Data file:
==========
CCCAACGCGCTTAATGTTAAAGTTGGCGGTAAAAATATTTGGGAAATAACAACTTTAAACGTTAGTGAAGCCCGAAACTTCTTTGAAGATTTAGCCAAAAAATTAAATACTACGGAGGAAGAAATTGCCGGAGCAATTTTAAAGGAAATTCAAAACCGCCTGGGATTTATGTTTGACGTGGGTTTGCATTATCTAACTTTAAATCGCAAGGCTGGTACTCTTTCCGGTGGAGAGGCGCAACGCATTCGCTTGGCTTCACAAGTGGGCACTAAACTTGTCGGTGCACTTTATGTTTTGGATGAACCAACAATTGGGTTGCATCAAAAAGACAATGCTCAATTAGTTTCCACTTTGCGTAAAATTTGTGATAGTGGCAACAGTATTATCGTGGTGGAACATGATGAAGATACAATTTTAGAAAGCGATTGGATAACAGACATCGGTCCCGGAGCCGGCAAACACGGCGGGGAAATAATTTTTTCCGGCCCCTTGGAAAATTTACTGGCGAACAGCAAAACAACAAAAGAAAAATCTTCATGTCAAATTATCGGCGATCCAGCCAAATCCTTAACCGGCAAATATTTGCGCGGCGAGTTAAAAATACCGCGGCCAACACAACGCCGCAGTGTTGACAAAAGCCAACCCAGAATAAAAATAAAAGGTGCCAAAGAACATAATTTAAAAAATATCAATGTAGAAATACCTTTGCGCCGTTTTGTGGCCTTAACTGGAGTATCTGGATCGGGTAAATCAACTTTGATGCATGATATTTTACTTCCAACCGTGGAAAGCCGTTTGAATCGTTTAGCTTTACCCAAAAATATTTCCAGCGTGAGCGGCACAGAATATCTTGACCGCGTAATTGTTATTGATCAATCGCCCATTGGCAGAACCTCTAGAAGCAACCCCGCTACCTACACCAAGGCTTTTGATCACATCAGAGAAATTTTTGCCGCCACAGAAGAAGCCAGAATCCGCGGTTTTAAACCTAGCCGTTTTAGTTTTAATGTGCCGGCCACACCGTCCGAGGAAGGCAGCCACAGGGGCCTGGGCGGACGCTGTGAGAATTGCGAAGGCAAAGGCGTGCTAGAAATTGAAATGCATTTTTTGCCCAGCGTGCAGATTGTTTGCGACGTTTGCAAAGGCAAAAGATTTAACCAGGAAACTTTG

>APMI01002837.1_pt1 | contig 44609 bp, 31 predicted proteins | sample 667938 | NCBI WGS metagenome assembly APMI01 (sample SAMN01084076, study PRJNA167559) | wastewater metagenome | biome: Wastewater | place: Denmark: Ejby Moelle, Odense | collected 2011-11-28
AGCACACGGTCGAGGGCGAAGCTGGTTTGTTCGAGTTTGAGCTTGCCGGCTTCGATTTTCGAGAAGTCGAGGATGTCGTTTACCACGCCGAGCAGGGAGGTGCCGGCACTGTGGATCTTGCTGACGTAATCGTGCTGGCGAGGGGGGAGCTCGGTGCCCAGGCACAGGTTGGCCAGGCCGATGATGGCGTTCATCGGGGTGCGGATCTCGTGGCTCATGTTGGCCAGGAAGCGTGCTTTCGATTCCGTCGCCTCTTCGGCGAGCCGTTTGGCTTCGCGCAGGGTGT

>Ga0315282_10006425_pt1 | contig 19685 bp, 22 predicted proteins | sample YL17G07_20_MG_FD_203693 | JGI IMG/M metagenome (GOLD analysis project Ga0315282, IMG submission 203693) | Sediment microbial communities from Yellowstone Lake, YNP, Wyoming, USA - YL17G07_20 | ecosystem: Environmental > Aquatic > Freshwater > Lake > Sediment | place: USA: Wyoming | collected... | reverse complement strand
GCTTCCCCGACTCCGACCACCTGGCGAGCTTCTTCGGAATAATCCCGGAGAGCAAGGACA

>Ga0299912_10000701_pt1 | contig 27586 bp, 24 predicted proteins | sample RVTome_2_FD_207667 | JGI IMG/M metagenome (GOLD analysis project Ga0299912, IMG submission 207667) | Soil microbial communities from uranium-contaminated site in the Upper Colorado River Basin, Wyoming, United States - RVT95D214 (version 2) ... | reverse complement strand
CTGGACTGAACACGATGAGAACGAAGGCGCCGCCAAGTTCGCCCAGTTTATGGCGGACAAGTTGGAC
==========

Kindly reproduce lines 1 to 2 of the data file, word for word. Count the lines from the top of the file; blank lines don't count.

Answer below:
CCCAACGCGCTTAATGTTAAAGTTGGCGGTAAAAATATTTGGGAAATAACAACTTTAAACGTTAGTGAAGCCCGAAACTTCTTTGAAGATTTAGCCAAAAAATTAAATACTACGGAGGAAGAAATTGCCGGAGCAATTTTAAAGGAAATTCAAAACCGCCTGGGATTTATGTTTGACGTGGGTTTGCATTATCTAACTTTAAATCGCAAGGCTGGTACTCTTTCCGGTGGAGAGGCGCAACGCATTCGCTTGGCTTCACAAGTGGGCACTAAACTTGTCGGTGCACTTTATGTTTTGGATGAACCAACAATTGGGTTGCATCAAAAAGACAATGCTCAATTAGTTTCCACTTTGCGTAAAATTTGTGATAGTGGCAACAGTATTATCGTGGTGGAACATGATGAAGATACAATTTTAGAAAGCGATTGGATAACAGACATCGGTCCCGGAGCCGGCAAACACGGCGGGGAAATAATTTTTTCCGGCCCCTTGGAAAATTTACTGGCGAACAGCAAAACAACAAAAGAAAAATCTTCATGTCAAATTATCGGCGATCCAGCCAAATCCTTAACCGGCAAATATTTGCGCGGCGAGTTAAAAATACCGCGGCCAACACAACGCCGCAGTGTTGACAAAAGCCAACCCAGAATAAAAATAAAAGGTGCCAAAGAACATAATTTAAAAAATATCAATGTAGAAATACCTTTGCGCCGTTTTGTGGCCTTAACTGGAGTATCTGGATCGGGTAAATCAACTTTGATGCATGATATTTTACTTCCAACCGTGGAAAGCCGTTTGAATCGTTTAGCTTTACCCAAAAATATTTCCAGCGTGAGCGGCACAGAATATCTTGACCGCGTAATTGTTATTGATCAATCGCCCATTGGCAGAACCTCTAGAAGCAACCCCGCTACCTACACCAAGGCTTTTGATCACATCAGAGAAATTTTTGCCGCCACAGAAGAAGCCAGAATCCGCGGTTTTAAACCTAGCCGTTTTAGTTTTAATGTGCCGGCCACACCGTCCGAGGAAGGCAGCCACAGGGGCCTGGGCGGACGCTGTGAGAATTGCGAAGGCAAAGGCGTGCTAGAAATTGAAATGCATTTTTTGCCCAGCGTGCAGATTGTTTGCGACGTTTGCAAAGGCAAAAGATTTAACCAGGAAACTTTG

>APMI01002837.1_pt1 | contig 44609 bp, 31 predicted proteins | sample 667938 | NCBI WGS metagenome assembly APMI01 (sample SAMN01084076, study PRJNA167559) | wastewater metagenome | biome: Wastewater | place: Denmark: Ejby Moelle, Odense | collected 2011-11-28